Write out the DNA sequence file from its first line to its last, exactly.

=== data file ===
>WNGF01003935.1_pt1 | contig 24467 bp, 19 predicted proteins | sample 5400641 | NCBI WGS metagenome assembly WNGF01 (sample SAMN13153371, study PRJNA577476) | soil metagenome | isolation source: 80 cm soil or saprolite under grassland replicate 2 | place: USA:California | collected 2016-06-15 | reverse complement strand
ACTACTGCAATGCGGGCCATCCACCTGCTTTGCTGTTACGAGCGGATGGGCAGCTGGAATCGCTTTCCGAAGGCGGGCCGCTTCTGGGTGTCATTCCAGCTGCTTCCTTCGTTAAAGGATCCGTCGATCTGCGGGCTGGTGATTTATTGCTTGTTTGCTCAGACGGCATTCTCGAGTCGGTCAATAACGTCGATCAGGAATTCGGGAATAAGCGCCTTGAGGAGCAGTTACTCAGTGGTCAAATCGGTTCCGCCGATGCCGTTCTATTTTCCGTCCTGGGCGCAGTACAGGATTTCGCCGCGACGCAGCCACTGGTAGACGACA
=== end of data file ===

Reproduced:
>WNGF01003935.1_pt1 | contig 24467 bp, 19 predicted proteins | sample 5400641 | NCBI WGS metagenome assembly WNGF01 (sample SAMN13153371, study PRJNA577476) | soil metagenome | isolation source: 80 cm soil or saprolite under grassland replicate 2 | place: USA:California | collected 2016-06-15 | reverse complement strand
ACTACTGCAATGCGGGCCATCCACCTGCTTTGCTGTTACGAGCGGATGGGCAGCTGGAATCGCTTTCCGAAGGCGGGCCGCTTCTGGGTGTCATTCCAGCTGCTTCCTTCGTTAAAGGATCCGTCGATCTGCGGGCTGGTGATTTATTGCTTGTTTGCTCAGACGGCATTCTCGAGTCGGTCAATAACGTCGATCAGGAATTCGGGAATAAGCGCCTTGAGGAGCAGTTACTCAGTGGTCAAATCGGTTCCGCCGATGCCGTTCTATTTTCCGTCCTGGGCGCAGTACAGGATTTCGCCGCGACGCAGCCACTGGTAGACGACA